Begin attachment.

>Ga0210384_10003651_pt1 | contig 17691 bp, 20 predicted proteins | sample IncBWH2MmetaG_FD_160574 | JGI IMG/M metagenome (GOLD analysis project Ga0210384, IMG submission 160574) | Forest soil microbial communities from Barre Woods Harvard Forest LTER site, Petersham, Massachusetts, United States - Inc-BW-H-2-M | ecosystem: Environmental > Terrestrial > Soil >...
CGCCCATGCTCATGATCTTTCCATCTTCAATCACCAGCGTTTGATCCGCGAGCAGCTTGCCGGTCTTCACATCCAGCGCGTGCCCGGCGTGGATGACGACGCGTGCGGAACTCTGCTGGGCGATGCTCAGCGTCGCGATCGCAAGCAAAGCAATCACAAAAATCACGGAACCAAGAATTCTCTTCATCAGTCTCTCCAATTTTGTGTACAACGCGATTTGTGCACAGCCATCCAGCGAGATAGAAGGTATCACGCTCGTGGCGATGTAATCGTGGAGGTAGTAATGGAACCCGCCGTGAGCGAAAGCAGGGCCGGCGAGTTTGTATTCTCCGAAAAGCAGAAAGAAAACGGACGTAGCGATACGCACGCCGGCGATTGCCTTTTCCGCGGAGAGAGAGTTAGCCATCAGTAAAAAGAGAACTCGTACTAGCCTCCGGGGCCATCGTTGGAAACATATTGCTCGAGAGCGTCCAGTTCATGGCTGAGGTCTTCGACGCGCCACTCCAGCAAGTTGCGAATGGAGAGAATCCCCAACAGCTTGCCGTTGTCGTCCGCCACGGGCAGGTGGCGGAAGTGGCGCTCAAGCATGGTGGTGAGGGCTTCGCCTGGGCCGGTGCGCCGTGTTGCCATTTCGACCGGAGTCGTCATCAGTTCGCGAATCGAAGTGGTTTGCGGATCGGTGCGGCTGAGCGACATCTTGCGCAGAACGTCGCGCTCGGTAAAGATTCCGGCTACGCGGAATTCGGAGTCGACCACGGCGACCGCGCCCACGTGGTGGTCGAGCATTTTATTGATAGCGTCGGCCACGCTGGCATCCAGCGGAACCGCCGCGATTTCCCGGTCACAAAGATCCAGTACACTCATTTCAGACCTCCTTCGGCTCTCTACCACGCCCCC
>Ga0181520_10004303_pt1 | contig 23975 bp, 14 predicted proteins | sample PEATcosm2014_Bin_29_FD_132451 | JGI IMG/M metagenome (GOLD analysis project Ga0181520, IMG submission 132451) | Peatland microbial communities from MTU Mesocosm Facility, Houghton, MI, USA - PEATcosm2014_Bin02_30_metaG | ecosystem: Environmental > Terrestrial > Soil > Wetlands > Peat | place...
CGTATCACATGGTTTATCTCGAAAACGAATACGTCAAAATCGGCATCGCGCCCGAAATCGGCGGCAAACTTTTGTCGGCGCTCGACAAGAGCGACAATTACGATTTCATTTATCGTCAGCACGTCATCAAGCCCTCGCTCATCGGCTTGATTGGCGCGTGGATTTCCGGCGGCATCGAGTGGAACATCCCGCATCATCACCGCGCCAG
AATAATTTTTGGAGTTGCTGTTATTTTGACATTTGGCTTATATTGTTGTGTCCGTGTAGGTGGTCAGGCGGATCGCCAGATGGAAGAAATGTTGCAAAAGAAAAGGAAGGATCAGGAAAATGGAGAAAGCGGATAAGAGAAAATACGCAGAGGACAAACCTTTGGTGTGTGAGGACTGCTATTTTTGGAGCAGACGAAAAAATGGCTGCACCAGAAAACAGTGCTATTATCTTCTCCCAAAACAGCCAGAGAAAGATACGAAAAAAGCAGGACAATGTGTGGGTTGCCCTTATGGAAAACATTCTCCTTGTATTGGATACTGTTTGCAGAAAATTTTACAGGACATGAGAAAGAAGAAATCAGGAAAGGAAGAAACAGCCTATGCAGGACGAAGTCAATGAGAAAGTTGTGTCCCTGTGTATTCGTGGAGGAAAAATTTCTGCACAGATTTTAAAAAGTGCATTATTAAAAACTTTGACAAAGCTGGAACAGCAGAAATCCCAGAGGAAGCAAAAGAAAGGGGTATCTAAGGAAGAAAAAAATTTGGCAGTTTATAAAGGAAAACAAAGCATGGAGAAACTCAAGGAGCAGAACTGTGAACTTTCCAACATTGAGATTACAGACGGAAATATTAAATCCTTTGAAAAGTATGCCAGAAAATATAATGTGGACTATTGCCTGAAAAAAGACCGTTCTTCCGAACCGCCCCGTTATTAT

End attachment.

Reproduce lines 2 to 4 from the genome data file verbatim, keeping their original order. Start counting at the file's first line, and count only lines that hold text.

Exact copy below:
CGCCCATGCTCATGATCTTTCCATCTTCAATCACCAGCGTTTGATCCGCGAGCAGCTTGCCGGTCTTCACATCCAGCGCGTGCCCGGCGTGGATGACGACGCGTGCGGAACTCTGCTGGGCGATGCTCAGCGTCGCGATCGCAAGCAAAGCAATCACAAAAATCACGGAACCAAGAATTCTCTTCATCAGTCTCTCCAATTTTGTGTACAACGCGATTTGTGCACAGCCATCCAGCGAGATAGAAGGTATCACGCTCGTGGCGATGTAATCGTGGAGGTAGTAATGGAACCCGCCGTGAGCGAAAGCAGGGCCGGCGAGTTTGTATTCTCCGAAAAGCAGAAAGAAAACGGACGTAGCGATACGCACGCCGGCGATTGCCTTTTCCGCGGAGAGAGAGTTAGCCATCAGTAAAAAGAGAACTCGTACTAGCCTCCGGGGCCATCGTTGGAAACATATTGCTCGAGAGCGTCCAGTTCATGGCTGAGGTCTTCGACGCGCCACTCCAGCAAGTTGCGAATGGAGAGAATCCCCAACAGCTTGCCGTTGTCGTCCGCCACGGGCAGGTGGCGGAAGTGGCGCTCAAGCATGGTGGTGAGGGCTTCGCCTGGGCCGGTGCGCCGTGTTGCCATTTCGACCGGAGTCGTCATCAGTTCGCGAATCGAAGTGGTTTGCGGATCGGTGCGGCTGAGCGACATCTTGCGCAGAACGTCGCGCTCGGTAAAGATTCCGGCTACGCGGAATTCGGAGTCGACCACGGCGACCGCGCCCACGTGGTGGTCGAGCATTTTATTGATAGCGTCGGCCACGCTGGCATCCAGCGGAACCGCCGCGATTTCCCGGTCACAAAGATCCAGTACACTCATTTCAGACCTCCTTCGGCTCTCTACCACGCCCCC
>Ga0181520_10004303_pt1 | contig 23975 bp, 14 predicted proteins | sample PEATcosm2014_Bin_29_FD_132451 | JGI IMG/M metagenome (GOLD analysis project Ga0181520, IMG submission 132451) | Peatland microbial communities from MTU Mesocosm Facility, Houghton, MI, USA - PEATcosm2014_Bin02_30_metaG | ecosystem: Environmental > Terrestrial > Soil > Wetlands > Peat | place...
CGTATCACATGGTTTATCTCGAAAACGAATACGTCAAAATCGGCATCGCGCCCGAAATCGGCGGCAAACTTTTGTCGGCGCTCGACAAGAGCGACAATTACGATTTCATTTATCGTCAGCACGTCATCAAGCCCTCGCTCATCGGCTTGATTGGCGCGTGGATTTCCGGCGGCATCGAGTGGAACATCCCGCATCATCACCGCGCCAG